• Conventional vitrectomy probes typically include a hollow outer cutting member, a hollow inner cutting member arranged coaxially with and movably disposed within the hollow outer cutting member, and a port extending radially through the outer cutting member near the distal end thereof. Vitreous humor is aspirated into the open port, and the inner member is actuated, closing the port. Upon the closing of the port, cutting surfaces on both the inner and outer cutting members cooperate to cut the vitreous, and the cut vitreous is then aspirated away through the inner cutting member. U.S. Pat. No. 4,577,629 (Martinez); U.S. Pat. No. 5,019,035 (Missirlian et al.); U.S. Pat. No. 4,909,249 (Akkas et al.); U.S. Pat. No. 5,176,628 (Charles et al.); U.S. Pat. No. 5,047,008 (de Juan et al.); U.S. Pat. No. 4,696,298 (Higgins et al.); and U.S. Pat. No. 5,733,297 (Wang) all disclose various types of vitrectomy probes, and each of these patents is incorporated herein in its entirety by reference.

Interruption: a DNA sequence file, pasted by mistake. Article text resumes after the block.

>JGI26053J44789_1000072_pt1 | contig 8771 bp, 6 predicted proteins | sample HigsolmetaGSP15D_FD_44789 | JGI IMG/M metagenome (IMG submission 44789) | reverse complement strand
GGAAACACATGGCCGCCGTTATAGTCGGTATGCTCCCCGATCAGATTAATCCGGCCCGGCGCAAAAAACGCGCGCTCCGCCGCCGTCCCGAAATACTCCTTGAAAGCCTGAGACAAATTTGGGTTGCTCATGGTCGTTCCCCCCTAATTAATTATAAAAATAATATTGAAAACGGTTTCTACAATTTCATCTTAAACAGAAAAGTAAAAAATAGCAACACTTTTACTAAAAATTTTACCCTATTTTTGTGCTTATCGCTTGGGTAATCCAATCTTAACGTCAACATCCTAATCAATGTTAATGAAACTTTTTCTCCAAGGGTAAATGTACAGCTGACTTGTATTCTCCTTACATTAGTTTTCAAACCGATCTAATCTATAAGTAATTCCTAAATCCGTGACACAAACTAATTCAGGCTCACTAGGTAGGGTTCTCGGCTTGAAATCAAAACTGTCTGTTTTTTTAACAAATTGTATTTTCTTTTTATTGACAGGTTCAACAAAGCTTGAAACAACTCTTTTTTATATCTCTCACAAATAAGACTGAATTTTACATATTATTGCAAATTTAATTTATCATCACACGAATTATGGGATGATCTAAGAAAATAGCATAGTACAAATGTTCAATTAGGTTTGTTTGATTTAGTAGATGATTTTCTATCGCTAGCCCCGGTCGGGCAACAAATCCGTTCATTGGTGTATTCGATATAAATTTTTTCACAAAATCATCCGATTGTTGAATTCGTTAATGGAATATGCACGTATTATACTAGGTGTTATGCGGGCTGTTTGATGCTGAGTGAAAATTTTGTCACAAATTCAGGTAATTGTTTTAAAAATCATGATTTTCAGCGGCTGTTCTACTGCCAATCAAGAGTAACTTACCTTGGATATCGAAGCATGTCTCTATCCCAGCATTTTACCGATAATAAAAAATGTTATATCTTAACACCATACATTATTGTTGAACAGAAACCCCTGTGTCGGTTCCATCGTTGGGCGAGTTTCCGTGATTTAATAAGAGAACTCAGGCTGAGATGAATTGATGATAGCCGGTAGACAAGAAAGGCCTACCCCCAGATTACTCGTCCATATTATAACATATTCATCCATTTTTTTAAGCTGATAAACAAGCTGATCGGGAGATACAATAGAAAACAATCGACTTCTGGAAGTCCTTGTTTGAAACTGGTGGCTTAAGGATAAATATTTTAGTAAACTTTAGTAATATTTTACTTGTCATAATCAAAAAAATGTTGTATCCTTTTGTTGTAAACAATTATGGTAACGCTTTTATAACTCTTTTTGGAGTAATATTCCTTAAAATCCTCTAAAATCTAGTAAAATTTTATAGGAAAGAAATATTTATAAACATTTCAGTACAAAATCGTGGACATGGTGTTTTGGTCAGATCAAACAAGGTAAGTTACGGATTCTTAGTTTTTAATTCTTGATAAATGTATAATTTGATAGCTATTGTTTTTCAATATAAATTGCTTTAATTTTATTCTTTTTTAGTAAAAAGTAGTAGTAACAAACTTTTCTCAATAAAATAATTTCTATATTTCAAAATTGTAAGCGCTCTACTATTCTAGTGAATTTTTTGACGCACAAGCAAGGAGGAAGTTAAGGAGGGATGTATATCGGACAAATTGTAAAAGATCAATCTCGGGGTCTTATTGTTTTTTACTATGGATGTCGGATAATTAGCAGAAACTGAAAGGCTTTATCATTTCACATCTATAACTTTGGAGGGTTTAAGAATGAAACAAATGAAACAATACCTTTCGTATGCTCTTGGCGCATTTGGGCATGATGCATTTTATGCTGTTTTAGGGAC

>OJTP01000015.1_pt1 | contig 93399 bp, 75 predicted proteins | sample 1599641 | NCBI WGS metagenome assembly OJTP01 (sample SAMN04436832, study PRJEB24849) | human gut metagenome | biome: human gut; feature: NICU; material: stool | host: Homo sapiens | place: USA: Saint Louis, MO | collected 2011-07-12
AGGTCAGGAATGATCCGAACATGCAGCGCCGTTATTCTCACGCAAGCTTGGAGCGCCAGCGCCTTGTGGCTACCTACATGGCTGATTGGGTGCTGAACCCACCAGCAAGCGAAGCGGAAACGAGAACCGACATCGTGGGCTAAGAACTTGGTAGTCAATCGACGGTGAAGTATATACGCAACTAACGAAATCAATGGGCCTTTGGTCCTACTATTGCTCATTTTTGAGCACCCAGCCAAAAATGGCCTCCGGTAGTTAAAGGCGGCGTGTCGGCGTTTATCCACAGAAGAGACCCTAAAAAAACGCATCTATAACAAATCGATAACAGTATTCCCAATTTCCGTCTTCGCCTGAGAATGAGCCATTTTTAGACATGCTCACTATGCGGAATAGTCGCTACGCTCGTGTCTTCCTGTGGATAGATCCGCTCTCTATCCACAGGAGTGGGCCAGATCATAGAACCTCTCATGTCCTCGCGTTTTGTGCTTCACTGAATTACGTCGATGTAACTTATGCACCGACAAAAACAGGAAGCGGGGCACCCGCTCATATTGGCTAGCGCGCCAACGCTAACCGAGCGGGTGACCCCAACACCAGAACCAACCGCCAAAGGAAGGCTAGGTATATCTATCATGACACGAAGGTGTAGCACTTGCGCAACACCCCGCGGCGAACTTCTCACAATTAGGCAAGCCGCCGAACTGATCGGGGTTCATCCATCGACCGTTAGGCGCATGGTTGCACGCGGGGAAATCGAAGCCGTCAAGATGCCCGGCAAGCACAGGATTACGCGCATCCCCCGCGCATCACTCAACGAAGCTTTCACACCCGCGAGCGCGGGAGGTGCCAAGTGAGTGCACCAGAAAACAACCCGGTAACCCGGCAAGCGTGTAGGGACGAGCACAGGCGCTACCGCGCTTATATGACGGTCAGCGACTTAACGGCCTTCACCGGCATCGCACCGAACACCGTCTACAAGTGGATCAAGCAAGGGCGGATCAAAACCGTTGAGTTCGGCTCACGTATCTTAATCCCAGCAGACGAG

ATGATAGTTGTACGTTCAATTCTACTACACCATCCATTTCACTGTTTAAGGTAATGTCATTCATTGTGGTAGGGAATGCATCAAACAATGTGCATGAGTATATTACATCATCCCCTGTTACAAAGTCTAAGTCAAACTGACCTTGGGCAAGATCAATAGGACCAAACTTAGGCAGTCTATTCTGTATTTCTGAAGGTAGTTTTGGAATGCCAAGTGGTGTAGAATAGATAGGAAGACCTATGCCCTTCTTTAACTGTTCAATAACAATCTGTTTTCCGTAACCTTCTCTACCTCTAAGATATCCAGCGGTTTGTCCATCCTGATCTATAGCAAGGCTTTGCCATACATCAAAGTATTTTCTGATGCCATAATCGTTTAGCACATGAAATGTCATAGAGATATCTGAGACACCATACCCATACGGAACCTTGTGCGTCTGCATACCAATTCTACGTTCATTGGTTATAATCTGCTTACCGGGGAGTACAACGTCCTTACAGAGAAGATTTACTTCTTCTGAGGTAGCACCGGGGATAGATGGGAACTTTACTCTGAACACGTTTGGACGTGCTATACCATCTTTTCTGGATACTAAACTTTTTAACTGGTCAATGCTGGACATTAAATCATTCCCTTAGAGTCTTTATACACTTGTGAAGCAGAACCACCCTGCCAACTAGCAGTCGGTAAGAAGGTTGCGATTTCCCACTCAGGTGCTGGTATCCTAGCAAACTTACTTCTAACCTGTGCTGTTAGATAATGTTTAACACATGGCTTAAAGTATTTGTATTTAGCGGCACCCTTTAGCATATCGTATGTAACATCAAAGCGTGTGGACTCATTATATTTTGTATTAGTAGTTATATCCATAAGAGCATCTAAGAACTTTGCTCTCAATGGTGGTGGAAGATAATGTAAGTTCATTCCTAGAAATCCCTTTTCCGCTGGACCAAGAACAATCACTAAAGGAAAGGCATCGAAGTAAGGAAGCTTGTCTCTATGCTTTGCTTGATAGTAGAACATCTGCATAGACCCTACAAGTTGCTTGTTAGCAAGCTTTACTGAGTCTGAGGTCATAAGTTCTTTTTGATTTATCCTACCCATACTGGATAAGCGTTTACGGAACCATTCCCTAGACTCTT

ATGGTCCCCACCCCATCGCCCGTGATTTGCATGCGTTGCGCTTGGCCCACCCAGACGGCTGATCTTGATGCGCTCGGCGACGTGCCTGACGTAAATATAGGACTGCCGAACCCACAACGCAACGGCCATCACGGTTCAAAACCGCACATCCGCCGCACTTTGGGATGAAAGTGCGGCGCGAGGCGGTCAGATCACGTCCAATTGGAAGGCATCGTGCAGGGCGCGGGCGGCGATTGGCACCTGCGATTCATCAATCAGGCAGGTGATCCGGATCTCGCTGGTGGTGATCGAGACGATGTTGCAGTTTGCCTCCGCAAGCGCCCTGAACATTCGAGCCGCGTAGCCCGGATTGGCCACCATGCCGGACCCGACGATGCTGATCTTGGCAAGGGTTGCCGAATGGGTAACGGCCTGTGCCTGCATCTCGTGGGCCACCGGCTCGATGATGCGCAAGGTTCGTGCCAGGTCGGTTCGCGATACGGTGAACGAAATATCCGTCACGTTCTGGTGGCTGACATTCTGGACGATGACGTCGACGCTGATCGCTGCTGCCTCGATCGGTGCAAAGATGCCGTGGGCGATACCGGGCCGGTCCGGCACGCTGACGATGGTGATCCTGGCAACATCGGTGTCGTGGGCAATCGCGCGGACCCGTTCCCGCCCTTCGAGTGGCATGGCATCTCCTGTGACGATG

• Conventional vitrectomy probes include “guillotine style” probes and rotational probes. A guillotine style probe has an inner cutting member that reciprocates along its longitudinal axis. A rotational probe has an inner cutting member that rotates about its longitudinal axis. In both types of probes, the inner cutting members are actuated using various methods. For example, the inner cutting member can be moved from the open port position to the closed port position by pneumatic pressure against a piston or diaphragm assembly that overcomes a mechanical spring. Upon removal of the pneumatic pressure, the spring returns the inner cutting member from the closed port position to the open port position. As another example, the inner cutting member can be moved from the open port position to the closed port position using a first source of pneumatic pressure, and then can be moved from the closed port position to the open port position using a second source of pneumatic pressure. As a further example, the inner cutting member can be electromechanically actuated between the open and closed port positions using a conventional rotating electric motor or a solenoid. U.S. Pat. No. 4,577,629 provides an example of a guillotine style, pneumatic piston/mechanical spring actuated probe. U.S. Pat. Nos. 4,909,249 and 5,019,035 disclose guillotine style, pneumatic diaphragm/mechanical spring actuated probes. U.S. Pat. No. 5,176,628 shows a rotational dual pneumatic drive probe.